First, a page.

From phones in theatres and selfie hassle to panto, painful nicknames and paintballing with Michael Fassbender’s dad, Chiwetel Ejiofor comes out swinging
It’s everything. It’s an amazing performance by De Niro. He’s on fire. He burns a hole in the screen. Him and Joe Pesci together – you don’t know where the acting stops and the person starts. I love that it gets so dark and dangerous.”
Chiwetel Ejiofor is explaining why he loves Raging Bull. Most people love Raging Bull, but few of us get to be photographed in the style of Robert De Niro as Jake LaMotta – as Ejiofor just has for our cover shoot. Lucky beggar.
He’s earned it. The 38-year-old is as hot as they come in the acting world. His Bafta-winning, Oscar-nearly-winning turn as Solomon Northup in 12 Years A Slave saw him go from ‘that bloke you recognise’ to one of the biggest – and most awkwardly pronounced by awards hosts – names in cinema.
His latest film is The Martian. Ridley Scott’s adaptation of Andy Weir’s novel about an astronaut stranded on Mars (and the biggest self-publishing phenomenon not to feature metal balls and a safe word) sees him play Vincent Kapoor, Nasa’s mission chief.
But this is a new-found fame with drawbacks, as he’ll explain. So it’s a good job we meet in a near-empty pub for our chat, which starts, naturally, with that photoshoot.
How was the shoot? Did you stay off the burgers?
No. I work out quite a bit, and I used to box. I started boxing when I was in LA. I wanted to get in shape and it’s the most gruelling thing you can do. Over a few weeks, you notice the change in your body. I did it at City Of Angels Boxing and, on our two days off, we’d run up the canyon in the heat, towards the Hollywood sign.
At which point you wonder why you’re doing it?
[Laughs] Yeah, you question what’s going on. When you see results, it’s euphoric. You operate differently in the world when you’re fit.
Robert De Niro in Raging Bull is the archetypal film body-transformation. It must be more fun to put the weight on, right?
It’s hard to put weight on. Rumour has it De Niro went around Italy eating pasta. Sometimes you’re not hungry [laughs]. Force-feeding yourself is not pleasant. And what it does to your psychology, if you’re not used to being sedentary. I wonder how De Niro felt.
And you’ve got to lose it again afterwards.
Maybe that’s the fun bit. Maybe a jog and eating healthily seems like fun all of a sudden.
If you had to pig out, what would be your cuisine of choice?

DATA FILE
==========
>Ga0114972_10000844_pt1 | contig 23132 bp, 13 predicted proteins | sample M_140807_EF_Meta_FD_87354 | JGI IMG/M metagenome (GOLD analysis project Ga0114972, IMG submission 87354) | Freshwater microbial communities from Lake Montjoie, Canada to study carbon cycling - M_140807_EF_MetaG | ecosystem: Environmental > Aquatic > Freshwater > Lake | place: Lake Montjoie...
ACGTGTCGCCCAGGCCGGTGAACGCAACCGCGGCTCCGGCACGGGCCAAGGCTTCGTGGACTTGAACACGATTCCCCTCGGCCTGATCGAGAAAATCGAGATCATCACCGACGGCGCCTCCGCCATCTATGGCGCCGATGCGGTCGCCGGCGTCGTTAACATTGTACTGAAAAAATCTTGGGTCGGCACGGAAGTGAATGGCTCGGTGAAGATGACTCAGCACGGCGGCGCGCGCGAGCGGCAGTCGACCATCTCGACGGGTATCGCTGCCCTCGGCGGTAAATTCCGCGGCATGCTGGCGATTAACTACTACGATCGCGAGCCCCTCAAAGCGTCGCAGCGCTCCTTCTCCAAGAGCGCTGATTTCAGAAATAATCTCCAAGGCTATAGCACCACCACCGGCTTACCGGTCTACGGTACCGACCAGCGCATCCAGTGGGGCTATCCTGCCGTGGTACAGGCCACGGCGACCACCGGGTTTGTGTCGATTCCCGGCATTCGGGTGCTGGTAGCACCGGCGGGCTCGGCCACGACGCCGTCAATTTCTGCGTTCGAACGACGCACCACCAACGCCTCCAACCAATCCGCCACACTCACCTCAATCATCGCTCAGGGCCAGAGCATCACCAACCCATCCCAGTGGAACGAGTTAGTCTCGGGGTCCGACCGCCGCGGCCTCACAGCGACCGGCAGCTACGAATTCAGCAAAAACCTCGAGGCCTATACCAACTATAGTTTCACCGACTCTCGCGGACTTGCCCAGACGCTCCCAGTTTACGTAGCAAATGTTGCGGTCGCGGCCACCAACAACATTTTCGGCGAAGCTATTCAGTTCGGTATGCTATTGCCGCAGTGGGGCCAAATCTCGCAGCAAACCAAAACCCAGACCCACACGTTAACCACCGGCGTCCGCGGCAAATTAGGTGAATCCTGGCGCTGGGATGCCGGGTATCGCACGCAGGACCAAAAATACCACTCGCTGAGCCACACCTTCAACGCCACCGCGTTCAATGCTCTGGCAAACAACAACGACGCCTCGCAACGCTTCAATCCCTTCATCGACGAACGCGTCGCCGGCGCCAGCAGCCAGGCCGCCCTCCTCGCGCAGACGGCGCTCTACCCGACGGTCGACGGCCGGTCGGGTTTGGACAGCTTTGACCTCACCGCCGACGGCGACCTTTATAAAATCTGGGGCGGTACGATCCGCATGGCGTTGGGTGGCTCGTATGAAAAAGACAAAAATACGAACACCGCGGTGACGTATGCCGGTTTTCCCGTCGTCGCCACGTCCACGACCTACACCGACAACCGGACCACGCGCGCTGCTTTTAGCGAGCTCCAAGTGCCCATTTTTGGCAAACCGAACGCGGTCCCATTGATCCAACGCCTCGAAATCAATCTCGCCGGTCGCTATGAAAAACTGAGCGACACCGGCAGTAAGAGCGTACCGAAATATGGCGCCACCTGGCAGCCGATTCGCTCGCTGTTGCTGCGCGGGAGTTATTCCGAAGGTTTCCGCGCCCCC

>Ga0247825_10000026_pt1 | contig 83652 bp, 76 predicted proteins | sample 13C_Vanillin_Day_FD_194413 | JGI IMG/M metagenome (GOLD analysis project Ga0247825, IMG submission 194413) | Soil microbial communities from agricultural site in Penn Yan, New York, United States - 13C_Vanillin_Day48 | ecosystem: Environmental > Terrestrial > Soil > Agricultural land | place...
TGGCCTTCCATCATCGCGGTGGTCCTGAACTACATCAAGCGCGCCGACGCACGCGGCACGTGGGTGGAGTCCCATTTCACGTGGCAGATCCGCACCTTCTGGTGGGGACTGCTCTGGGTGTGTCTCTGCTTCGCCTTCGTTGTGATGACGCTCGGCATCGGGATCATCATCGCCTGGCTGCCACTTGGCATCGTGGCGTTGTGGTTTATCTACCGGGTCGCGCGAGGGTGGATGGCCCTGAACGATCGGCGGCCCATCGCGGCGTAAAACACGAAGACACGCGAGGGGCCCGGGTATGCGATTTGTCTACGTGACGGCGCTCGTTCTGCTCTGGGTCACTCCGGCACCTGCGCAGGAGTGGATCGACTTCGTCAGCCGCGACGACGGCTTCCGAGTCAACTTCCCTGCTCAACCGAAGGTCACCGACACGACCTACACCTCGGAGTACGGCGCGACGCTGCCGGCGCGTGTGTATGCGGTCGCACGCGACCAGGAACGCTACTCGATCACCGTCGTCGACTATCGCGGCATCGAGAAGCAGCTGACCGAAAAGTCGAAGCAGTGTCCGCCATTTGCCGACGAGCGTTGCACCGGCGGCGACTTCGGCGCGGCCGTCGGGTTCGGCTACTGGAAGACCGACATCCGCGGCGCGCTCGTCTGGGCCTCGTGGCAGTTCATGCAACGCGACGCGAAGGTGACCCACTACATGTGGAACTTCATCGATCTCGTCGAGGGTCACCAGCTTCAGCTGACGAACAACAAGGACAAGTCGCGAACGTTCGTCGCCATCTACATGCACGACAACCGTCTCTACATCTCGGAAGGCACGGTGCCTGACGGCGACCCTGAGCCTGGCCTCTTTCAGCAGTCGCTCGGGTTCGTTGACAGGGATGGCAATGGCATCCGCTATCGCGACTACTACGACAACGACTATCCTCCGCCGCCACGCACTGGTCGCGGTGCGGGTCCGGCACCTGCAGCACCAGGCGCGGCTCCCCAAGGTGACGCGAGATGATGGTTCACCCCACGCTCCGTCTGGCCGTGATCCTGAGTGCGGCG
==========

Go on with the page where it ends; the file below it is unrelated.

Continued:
I don’t think the local Italian is going to cut it. I’d need burgers and fried chicken and lots of chips.
Basically, you’d need America.
Yeah, I’d go to In-N-Out Burger for breakfast and just start piling it on.
De Niro must be a hero to you.
Absolutely. I don’t know any actor who’d be like, “De Niro – who’s he?” He’s clearly one of the best actors there ever will have been.
It’s a stupid question, but would you like to work with him?
It depends on the work. I don’t have to. I’m perfectly happy to watch his work, that time where you could do The Godfather: Part II, then The Deer Hunter, then Raging Bull. Then, later, do Midnight Run and Jackie Brown into Analyze This. He just continues to switch it up.
He seems to do a lot of comedy these days. Do you wish he was still doing those raging roles?
I think everyone’s trying to investigate a different mood, different tones to their work. Even if he is doing more comedy, he’s still not applying the same tone twice. When people reflect on what he’s done in the past 15 or 20 years, they’ll be surprised to realise that there’s still some incredibly good work in there.
And he’s earned the right to do it.
He can do what the fuck he wants [laughs]. He’s Robert De Niro.
Are you worried about people thinking you’re a bit serious, because of your roles?
It’s not a profession where you can influence that directly. Maybe over 10 years you can, but you can’t wake up on a Tuesday and think, “I feel like doing a really funny movie that’s dramatic and heartfelt.” You assess what comes towards you. For example, I had no idea I was going to do a play [Everyman] this year, but a conversation with [artistic director of the National Theatre] Rufus Norris changed the course of my entire year.
Film acting looks much easier than live theatre, but actors always say they love theatre. It must be terrifying, surely?
You love it because of that. It can be brutally terrifying. You’ve got all these lines to learn, scenes to get right, a character to follow. There’s no way of avoiding any part of it. But you get through it and there’s this euphoria. People come by and say they liked the show. You fall in love with the theatre and the community of theatre and your friends turn up. Before you know it, you’re having a great time and you turn into a luvvy.
So you turned into a luvvy?
That was a long time ago, darling [laughs].
Benedict Cumberbatch made a plea for people not to use phones at his Hamlet. Is phone use a problem you’ve noticed too?